Payne playing for his father, ready to assume expanded role

Some visions just stay with you.

It was the first Friday in September 2007, and I was standing near the sidelines on Western High’s football field, the home team nearing the end of a 20-7 victory against Green Valley.

A father of a Western wide receiver was pacing back and forth talking on his cell phone, talking about how well his son had played, how proud he was, how he hoped there were college coaches in attendance, how bright the future appeared.

The man was gushing. His smile was wider than the field. I’ll never forget that.

Five months later, on his 18th birthday, the son signed a national letter of intent with UNLV.

A month later, the father was dead.

Phillip Payne chose the Rebels for many reasons, but none more important than his wish to stay home and help watch over his ill father while beginning one of life’s most important journeys.

Joel Payne was a Vietnam veteran who died at age 52 from prostate cancer, and the young man he so openly bragged about that September evening begins his third college season tonight at home against Wisconsin.

“I know he would be proud,” Phillip said. “People always told me he was the proudest dad in the world, but to me, most of the time he acted like a coach. Tough love.”

Payne to this point has been to a wide receiver spot what a set-up man is to holding late-inning leads. He has been a specialist, a secondary option whose skill in the red zone has produced 11 of his 14 touchdowns.

Think of Brian Urlacher, only not in a hulking NFL linebacker type of way. New Mexico used to line up Urlacher at receiver whenever it ventured inside an opponent’s 20-yard line and pretty much threw jump balls to him in the end zone.

He was too big and physical for most college defensive backs to stop. Payne has often been too tall and athletic.

But a new season has brought a new coach (Bobby Hauck), a new system, a new role.

Ryan Wolfe and his helmet full of school records are gone, meaning Payne is a No. 1 receiver who needs to understand there is more to success than fade routes.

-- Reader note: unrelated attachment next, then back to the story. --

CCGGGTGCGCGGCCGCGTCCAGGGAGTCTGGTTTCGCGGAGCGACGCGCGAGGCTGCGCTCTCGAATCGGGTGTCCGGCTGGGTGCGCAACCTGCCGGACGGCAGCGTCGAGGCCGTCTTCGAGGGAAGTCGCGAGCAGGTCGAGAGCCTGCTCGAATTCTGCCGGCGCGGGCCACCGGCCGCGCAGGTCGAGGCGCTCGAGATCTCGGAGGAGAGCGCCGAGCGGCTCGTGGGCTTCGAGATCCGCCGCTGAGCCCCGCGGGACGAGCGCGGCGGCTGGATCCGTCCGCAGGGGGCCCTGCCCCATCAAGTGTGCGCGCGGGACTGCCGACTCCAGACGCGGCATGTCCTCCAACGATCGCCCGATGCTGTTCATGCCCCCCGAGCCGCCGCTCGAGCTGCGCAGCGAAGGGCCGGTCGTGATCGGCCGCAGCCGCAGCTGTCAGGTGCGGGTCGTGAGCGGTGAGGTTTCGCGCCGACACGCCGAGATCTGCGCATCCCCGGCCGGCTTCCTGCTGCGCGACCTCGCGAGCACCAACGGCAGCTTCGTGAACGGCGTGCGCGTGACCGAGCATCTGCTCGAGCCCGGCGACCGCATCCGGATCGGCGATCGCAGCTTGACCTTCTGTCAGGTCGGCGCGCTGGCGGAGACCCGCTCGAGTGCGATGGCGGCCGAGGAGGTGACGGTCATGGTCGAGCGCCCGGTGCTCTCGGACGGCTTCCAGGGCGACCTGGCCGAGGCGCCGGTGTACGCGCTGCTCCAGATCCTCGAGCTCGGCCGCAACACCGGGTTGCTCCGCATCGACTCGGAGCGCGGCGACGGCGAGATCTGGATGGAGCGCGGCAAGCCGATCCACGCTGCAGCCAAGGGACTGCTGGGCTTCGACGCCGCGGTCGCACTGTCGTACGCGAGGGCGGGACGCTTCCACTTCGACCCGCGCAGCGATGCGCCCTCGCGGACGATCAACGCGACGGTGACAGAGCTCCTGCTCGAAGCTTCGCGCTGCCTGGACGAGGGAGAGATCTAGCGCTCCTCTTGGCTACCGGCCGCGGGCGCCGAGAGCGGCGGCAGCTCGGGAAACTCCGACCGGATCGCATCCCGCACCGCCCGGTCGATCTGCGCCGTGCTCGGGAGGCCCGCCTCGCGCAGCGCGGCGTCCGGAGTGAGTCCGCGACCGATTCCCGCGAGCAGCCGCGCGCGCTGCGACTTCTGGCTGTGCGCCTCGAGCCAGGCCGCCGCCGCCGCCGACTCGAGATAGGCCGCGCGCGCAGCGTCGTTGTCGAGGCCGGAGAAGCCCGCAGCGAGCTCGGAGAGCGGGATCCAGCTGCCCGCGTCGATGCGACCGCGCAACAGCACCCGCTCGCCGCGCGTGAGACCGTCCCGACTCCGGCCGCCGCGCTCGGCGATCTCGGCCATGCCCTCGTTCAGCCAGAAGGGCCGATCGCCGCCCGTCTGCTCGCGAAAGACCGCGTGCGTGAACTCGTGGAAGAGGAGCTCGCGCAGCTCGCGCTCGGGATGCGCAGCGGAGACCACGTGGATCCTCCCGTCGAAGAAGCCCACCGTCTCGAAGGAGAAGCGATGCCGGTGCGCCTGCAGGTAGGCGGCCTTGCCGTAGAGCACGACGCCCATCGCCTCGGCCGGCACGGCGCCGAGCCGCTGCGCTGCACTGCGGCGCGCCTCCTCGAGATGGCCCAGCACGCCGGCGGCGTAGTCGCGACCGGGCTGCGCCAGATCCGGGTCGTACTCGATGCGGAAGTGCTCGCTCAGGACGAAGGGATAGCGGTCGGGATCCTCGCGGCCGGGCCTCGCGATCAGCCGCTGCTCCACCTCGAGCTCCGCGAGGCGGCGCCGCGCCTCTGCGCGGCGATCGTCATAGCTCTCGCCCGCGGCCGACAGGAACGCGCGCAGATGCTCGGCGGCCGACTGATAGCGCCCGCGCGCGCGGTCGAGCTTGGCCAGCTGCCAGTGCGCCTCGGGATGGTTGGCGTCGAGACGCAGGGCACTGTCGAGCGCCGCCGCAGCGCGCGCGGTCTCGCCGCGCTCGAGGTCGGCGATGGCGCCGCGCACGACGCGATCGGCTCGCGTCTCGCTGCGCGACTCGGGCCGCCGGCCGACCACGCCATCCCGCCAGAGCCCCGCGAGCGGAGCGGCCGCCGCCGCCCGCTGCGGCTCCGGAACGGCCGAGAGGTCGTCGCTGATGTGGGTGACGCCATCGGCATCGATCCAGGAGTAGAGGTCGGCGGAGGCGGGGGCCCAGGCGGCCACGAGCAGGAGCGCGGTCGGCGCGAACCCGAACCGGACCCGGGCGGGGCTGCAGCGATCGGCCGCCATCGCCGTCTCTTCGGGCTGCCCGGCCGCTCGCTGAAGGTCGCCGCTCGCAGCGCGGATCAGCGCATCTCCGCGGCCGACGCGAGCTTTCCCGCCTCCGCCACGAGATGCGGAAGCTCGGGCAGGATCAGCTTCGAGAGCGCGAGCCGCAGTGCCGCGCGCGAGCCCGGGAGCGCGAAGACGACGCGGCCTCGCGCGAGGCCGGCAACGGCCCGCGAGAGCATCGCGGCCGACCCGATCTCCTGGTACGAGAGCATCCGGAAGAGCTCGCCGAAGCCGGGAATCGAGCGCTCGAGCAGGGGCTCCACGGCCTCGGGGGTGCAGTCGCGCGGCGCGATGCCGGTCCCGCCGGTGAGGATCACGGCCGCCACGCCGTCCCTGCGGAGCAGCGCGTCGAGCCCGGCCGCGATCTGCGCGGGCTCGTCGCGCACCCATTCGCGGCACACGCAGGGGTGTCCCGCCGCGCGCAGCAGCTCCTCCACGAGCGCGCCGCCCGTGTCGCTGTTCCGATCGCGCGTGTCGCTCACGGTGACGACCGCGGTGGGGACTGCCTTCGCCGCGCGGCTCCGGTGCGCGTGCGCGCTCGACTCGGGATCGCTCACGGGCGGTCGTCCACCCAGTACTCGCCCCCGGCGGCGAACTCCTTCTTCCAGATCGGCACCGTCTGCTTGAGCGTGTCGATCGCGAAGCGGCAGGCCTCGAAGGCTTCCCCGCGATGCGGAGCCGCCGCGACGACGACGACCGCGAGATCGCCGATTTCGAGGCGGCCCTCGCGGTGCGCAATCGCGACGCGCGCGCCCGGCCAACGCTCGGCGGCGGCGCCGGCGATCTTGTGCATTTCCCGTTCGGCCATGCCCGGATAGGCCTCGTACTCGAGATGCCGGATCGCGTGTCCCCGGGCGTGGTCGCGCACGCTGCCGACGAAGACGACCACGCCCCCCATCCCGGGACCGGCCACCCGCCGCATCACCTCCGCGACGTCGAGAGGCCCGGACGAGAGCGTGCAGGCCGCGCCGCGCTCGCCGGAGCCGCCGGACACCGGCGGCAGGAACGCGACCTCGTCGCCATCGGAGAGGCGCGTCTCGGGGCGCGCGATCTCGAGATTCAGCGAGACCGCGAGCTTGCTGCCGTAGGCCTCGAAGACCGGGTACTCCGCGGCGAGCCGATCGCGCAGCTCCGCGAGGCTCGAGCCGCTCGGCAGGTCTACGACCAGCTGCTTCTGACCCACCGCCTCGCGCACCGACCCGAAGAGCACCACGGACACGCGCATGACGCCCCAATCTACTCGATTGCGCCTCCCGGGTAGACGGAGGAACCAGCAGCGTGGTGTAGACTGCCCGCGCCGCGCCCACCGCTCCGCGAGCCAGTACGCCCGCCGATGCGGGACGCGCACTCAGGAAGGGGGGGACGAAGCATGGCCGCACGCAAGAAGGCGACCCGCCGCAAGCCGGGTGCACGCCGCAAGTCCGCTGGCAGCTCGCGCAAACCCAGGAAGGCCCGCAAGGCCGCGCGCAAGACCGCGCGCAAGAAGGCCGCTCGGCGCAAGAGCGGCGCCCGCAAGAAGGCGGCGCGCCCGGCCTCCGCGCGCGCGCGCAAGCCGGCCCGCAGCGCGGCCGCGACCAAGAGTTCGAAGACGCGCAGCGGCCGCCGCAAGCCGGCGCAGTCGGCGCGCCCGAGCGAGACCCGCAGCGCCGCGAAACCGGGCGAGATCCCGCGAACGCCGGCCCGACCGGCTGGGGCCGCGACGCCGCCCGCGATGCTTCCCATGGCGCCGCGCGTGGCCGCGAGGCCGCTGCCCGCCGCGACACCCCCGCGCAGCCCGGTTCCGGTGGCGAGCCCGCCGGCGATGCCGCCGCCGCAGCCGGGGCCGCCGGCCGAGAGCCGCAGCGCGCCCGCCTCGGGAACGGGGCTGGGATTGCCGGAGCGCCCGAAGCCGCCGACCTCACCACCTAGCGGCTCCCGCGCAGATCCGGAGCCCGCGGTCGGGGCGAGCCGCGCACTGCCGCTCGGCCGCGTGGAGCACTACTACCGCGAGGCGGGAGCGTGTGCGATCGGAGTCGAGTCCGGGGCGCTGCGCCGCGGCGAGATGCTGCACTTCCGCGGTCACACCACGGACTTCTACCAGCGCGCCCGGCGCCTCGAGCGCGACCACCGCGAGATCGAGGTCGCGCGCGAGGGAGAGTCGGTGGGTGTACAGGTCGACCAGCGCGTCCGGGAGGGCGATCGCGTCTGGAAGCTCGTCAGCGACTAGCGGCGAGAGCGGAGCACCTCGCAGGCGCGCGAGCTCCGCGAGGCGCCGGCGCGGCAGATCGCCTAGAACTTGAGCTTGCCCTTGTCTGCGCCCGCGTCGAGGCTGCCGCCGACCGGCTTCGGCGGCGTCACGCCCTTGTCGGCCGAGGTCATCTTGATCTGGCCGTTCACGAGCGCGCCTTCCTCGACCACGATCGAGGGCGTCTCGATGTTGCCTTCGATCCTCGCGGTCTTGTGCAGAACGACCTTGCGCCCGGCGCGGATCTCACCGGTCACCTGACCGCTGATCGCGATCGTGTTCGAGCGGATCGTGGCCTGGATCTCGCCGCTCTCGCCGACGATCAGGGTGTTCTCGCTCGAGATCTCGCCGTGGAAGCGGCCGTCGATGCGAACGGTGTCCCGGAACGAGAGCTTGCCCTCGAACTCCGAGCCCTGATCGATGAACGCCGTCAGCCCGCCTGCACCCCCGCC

Stories and quotes and TV clips about how things are so much better and different from a previous coaching staff border on absurd. Nobody really cares. Just find a way to win games. If not that yet, teach someone to tackle.

But if one theme has continued to escape from Hauck’s first fall camp here, it’s that of an improved toughness. Payne, like most of his teammates, needs to be tougher. Needs to play harder each snap. Needs to understand there is no limit to one’s effort.

“We watched tape from last year, and of his 53 catches (for 661 yards), 39 were outside the lines,” UNLV wide receivers coach Cedric Cormier said. “He needs to go over the middle more now, needs to not go down on the first hit. Yards after the catch will be a big deal for him this season.

“I’m not going to lie — we’re not going to throw the ball 50 times a game. But we’re going to get the ball to our playmakers, and Phillip is our No. 1 playmaker. He has the potential to become dominant.”

Whether his numbers will be is uncertain. In seven seasons as Montana coach, Hauck’s teams produced a 1,000-yard receiver three times.

It’s a somewhat misleading stat, given in two of the seasons where one didn’t emerge, at least three wideouts had 490 yards.

In 2006, three had from 641 to 801.

“One reason I came here was for the spread offense, four receivers, a way to get on the field quickly,” Payne said. “But even though we’ll run the ball more now (under Hauck), I think that will open up our passing game, and we’ll get more one-on-one coverages and chances for some big plays.

“I need to be more of an impact player. I need to expand my game. I always knew this was the best place for me. I still do. My Dad was so happy and excited about it. … I knew the end was coming for him. I just didn’t think it would come so fast.”

Tell you what — the man I saw that September night in 2007, the one pacing up and down near the Western sidelines talking about his son, as proud as a father could be, will be watching tonight.

With a smile wider than the field.

Las Vegas Review-Journal sports columnist Ed Graney can be reached at or 702-383-4618.

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